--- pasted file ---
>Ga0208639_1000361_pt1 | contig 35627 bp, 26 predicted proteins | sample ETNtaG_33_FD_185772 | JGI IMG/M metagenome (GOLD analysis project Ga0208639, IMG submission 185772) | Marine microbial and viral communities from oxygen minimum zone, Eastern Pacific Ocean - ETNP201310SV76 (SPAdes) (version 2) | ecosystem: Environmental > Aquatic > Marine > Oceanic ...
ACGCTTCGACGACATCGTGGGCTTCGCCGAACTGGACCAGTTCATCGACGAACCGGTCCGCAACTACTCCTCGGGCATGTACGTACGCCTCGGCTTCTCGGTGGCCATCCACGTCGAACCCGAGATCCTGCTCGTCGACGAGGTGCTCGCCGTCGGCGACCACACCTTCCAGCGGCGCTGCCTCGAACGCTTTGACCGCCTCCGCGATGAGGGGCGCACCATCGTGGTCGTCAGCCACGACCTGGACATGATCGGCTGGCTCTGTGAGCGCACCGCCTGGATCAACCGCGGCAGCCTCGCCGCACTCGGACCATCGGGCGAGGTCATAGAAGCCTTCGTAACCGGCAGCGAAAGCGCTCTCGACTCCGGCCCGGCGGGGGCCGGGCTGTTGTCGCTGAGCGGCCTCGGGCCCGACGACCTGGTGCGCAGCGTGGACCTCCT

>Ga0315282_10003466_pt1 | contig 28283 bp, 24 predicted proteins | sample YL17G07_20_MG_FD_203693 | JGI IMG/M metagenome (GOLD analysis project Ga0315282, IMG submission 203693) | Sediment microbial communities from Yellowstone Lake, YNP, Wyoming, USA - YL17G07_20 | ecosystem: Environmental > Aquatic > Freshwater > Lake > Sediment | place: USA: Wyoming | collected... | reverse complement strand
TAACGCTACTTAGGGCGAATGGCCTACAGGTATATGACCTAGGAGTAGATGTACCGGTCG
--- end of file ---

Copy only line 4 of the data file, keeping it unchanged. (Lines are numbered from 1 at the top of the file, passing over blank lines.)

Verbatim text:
TAACGCTACTTAGGGCGAATGGCCTACAGGTATATGACCTAGGAGTAGATGTACCGGTCG